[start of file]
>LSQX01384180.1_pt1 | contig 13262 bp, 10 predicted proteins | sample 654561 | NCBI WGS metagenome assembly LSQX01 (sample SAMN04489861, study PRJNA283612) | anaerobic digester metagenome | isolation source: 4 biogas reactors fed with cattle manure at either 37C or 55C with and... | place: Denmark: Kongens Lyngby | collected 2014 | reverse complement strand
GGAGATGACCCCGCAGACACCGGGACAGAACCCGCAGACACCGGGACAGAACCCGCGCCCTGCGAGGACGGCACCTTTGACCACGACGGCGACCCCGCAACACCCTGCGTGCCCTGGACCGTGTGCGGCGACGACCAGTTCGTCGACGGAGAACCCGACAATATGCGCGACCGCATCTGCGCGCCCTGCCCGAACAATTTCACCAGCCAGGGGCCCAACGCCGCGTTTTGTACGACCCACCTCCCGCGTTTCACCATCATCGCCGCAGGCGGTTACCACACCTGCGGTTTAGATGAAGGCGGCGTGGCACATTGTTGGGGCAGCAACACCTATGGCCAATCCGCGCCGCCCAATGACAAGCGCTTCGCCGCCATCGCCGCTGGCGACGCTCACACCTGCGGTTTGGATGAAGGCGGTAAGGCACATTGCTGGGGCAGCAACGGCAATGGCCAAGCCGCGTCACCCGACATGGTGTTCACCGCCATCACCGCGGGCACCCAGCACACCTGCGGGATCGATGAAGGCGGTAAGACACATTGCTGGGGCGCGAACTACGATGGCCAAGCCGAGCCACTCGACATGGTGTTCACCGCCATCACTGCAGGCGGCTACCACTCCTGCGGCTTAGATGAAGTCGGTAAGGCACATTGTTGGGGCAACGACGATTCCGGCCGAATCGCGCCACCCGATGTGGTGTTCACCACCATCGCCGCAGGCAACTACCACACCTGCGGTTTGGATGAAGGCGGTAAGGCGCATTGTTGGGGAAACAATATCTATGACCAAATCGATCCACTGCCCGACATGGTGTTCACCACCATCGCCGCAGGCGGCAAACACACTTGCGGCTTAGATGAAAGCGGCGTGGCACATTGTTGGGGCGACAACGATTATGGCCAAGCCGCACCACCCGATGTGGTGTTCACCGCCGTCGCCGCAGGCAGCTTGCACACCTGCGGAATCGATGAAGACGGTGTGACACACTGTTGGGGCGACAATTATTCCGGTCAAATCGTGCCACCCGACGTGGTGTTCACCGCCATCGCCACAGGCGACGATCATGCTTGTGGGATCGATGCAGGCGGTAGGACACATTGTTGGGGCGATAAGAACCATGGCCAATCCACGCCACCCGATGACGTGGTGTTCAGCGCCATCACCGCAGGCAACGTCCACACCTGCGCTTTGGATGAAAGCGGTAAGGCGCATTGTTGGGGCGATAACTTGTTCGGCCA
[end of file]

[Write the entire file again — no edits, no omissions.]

>LSQX01384180.1_pt1 | contig 13262 bp, 10 predicted proteins | sample 654561 | NCBI WGS metagenome assembly LSQX01 (sample SAMN04489861, study PRJNA283612) | anaerobic digester metagenome | isolation source: 4 biogas reactors fed with cattle manure at either 37C or 55C with and... | place: Denmark: Kongens Lyngby | collected 2014 | reverse complement strand
GGAGATGACCCCGCAGACACCGGGACAGAACCCGCAGACACCGGGACAGAACCCGCGCCCTGCGAGGACGGCACCTTTGACCACGACGGCGACCCCGCAACACCCTGCGTGCCCTGGACCGTGTGCGGCGACGACCAGTTCGTCGACGGAGAACCCGACAATATGCGCGACCGCATCTGCGCGCCCTGCCCGAACAATTTCACCAGCCAGGGGCCCAACGCCGCGTTTTGTACGACCCACCTCCCGCGTTTCACCATCATCGCCGCAGGCGGTTACCACACCTGCGGTTTAGATGAAGGCGGCGTGGCACATTGTTGGGGCAGCAACACCTATGGCCAATCCGCGCCGCCCAATGACAAGCGCTTCGCCGCCATCGCCGCTGGCGACGCTCACACCTGCGGTTTGGATGAAGGCGGTAAGGCACATTGCTGGGGCAGCAACGGCAATGGCCAAGCCGCGTCACCCGACATGGTGTTCACCGCCATCACCGCGGGCACCCAGCACACCTGCGGGATCGATGAAGGCGGTAAGACACATTGCTGGGGCGCGAACTACGATGGCCAAGCCGAGCCACTCGACATGGTGTTCACCGCCATCACTGCAGGCGGCTACCACTCCTGCGGCTTAGATGAAGTCGGTAAGGCACATTGTTGGGGCAACGACGATTCCGGCCGAATCGCGCCACCCGATGTGGTGTTCACCACCATCGCCGCAGGCAACTACCACACCTGCGGTTTGGATGAAGGCGGTAAGGCGCATTGTTGGGGAAACAATATCTATGACCAAATCGATCCACTGCCCGACATGGTGTTCACCACCATCGCCGCAGGCGGCAAACACACTTGCGGCTTAGATGAAAGCGGCGTGGCACATTGTTGGGGCGACAACGATTATGGCCAAGCCGCACCACCCGATGTGGTGTTCACCGCCGTCGCCGCAGGCAGCTTGCACACCTGCGGAATCGATGAAGACGGTGTGACACACTGTTGGGGCGACAATTATTCCGGTCAAATCGTGCCACCCGACGTGGTGTTCACCGCCATCGCCACAGGCGACGATCATGCTTGTGGGATCGATGCAGGCGGTAGGACACATTGTTGGGGCGATAAGAACCATGGCCAATCCACGCCACCCGATGACGTGGTGTTCAGCGCCATCACCGCAGGCAACGTCCACACCTGCGCTTTGGATGAAAGCGGTAAGGCGCATTGTTGGGGCGATAACTTGTTCGGCCA